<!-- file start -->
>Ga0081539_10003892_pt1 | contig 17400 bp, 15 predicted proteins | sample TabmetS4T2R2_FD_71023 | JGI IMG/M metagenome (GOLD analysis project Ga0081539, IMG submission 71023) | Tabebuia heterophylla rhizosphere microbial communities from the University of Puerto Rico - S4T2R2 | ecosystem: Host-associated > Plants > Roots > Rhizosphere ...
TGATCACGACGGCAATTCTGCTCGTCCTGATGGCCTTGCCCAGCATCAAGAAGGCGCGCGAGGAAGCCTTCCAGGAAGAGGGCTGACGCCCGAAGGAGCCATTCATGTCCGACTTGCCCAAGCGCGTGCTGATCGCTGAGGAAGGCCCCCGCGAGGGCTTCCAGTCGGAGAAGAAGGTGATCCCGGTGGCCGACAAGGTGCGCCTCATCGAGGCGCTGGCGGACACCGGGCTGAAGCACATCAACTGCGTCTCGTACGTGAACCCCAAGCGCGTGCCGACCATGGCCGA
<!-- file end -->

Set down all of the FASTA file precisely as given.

>Ga0081539_10003892_pt1 | contig 17400 bp, 15 predicted proteins | sample TabmetS4T2R2_FD_71023 | JGI IMG/M metagenome (GOLD analysis project Ga0081539, IMG submission 71023) | Tabebuia heterophylla rhizosphere microbial communities from the University of Puerto Rico - S4T2R2 | ecosystem: Host-associated > Plants > Roots > Rhizosphere ...
TGATCACGACGGCAATTCTGCTCGTCCTGATGGCCTTGCCCAGCATCAAGAAGGCGCGCGAGGAAGCCTTCCAGGAAGAGGGCTGACGCCCGAAGGAGCCATTCATGTCCGACTTGCCCAAGCGCGTGCTGATCGCTGAGGAAGGCCCCCGCGAGGGCTTCCAGTCGGAGAAGAAGGTGATCCCGGTGGCCGACAAGGTGCGCCTCATCGAGGCGCTGGCGGACACCGGGCTGAAGCACATCAACTGCGTCTCGTACGTGAACCCCAAGCGCGTGCCGACCATGGCCGA